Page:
California

A Strip Club Is One Thing, but a Pharmacy Would Ruin the Neighborhood

|


On Tuesday the Los Angeles City Council finally passed its long-awaited ordinance regulating medical marijuana dispensaries. For something that was in the works for almost five years, it sounds like a surprisingly slapdash effort. In a city that has somewhere between 500 and 1,000 dispensaries (depending on whose estimate you accept), the new ordinance imposes a "cap" of 70, but not really: The Los Angeles Times notes that it "makes an exception for those that registered with the city clerk in 2007 [when the city imposed an unenforced and widely ignored moratorium] and remain in their original locations or moved just once," and "city officials believe there are about 150 such dispensaries."

Then again, the ordinance's highly restrictive location rules, which apply to existing as well as future operations, may ultimately determine the total number of dispensaries. They cannot be within 1,000 feet of each other or of various "sensitive uses," which include schools, parks, libraries, and places of worship. Worse, "in a last-minute addition, the City Council also restricted them from operating adjacent to or across a street or alley from residential properties." That requirement "eliminates most commercial streets, such as Melrose Avenue and Pico and Ventura boulevards, where alleys separate stores from homes." The upshot, according to dispensary operators, is that they will have few location options outside of industrial zones.

It seems the council members, like the legislators who decree drug-free, gun-free, and sex-offender-free zones, could not be bothered to consult a map and figure out the practical implications of these arbitrary rules. Not only are they inviting litigation; they are blithely interfering with the lives of patients who use marijuana to relieve the symptoms of serious illnesses (and who under the new ordinance will have to pick one dispensary and stick with it). Why should they have to trek out to an industrial area to get their medicine? For that matter, why should they have to wait until 10 a.m. or be deprived of a refill because they arrive after 8 p.m., just because those are the opening and closing times arbitrarily dictated by the city? The council would never dream of imposing such restrictions on pharmacies. For that matter, strip clubs and sex shops are more accessible than the dispensaries will be under these rules. Leaving aside the absurd conceit that the city council can somehow determine the "right" number of dispensaries, the burden on patients is hard to justify in light of state laws that recognize their right to use marijuana as a medicine. To the extent that neighbors have legitimate complaints about noise or other spillover effects from dispensaries, they can be addressed without this kind of hamhanded crackdown.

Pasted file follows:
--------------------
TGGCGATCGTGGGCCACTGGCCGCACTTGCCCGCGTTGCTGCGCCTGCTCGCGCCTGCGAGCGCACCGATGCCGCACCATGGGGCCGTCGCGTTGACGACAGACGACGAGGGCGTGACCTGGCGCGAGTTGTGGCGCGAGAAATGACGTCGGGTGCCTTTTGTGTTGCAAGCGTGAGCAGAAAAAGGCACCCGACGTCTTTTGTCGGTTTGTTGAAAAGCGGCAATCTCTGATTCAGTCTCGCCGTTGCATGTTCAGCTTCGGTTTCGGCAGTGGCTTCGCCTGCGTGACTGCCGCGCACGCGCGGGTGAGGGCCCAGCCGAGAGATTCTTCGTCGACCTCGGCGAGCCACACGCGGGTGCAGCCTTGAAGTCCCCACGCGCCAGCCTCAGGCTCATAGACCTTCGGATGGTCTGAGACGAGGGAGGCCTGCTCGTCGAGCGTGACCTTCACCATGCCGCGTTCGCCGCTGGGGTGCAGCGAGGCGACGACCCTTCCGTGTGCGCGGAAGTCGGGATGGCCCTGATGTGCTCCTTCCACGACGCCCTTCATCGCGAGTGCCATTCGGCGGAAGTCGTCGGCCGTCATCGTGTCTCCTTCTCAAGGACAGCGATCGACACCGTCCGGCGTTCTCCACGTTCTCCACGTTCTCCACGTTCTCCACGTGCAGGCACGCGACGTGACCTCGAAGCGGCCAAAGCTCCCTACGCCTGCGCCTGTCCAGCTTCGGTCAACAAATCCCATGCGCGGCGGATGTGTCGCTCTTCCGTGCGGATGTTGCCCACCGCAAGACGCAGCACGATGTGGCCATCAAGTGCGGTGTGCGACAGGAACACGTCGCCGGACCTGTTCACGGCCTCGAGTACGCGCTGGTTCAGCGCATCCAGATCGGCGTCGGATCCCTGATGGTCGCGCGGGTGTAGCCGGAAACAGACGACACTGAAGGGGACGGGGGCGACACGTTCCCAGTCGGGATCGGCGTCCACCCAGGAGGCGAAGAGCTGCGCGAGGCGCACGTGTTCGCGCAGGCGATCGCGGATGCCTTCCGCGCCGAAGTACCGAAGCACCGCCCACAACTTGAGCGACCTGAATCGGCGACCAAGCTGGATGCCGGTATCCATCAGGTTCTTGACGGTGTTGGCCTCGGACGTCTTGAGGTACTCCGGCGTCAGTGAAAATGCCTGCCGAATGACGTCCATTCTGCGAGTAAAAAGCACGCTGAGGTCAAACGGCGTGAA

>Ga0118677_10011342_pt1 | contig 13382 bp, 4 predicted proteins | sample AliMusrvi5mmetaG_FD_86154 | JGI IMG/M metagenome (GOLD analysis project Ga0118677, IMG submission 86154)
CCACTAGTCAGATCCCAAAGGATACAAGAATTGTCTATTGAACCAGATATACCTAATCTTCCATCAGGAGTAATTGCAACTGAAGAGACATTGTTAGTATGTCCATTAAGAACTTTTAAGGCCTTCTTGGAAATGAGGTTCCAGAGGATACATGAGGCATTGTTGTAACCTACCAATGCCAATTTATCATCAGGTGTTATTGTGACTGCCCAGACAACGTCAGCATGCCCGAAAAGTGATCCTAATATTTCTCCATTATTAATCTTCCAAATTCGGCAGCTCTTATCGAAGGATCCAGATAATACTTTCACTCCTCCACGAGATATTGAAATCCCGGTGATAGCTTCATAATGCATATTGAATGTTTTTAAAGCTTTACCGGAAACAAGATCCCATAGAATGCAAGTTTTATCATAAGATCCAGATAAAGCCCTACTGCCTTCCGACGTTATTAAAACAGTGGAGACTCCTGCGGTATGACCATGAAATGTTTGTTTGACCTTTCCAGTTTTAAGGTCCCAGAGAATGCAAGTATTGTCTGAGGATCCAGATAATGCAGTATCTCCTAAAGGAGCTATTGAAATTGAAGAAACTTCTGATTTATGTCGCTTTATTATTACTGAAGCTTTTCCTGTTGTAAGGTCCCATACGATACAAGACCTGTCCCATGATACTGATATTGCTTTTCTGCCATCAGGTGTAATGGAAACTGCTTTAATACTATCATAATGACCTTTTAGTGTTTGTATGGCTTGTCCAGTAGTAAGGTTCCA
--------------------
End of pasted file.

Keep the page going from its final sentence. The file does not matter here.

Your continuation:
Meanwhile, City Attorney Carmen Trutanich continues to maintain that selling medical marijuana is illegal, which would make all of the dispensaries criminal enterprises. Los Angeles County District Attorney Steve Cooley takes a similar view and plans to keep prosecuting dispensary operators.

Brian Doherty noted the imminence of the ordinance last week.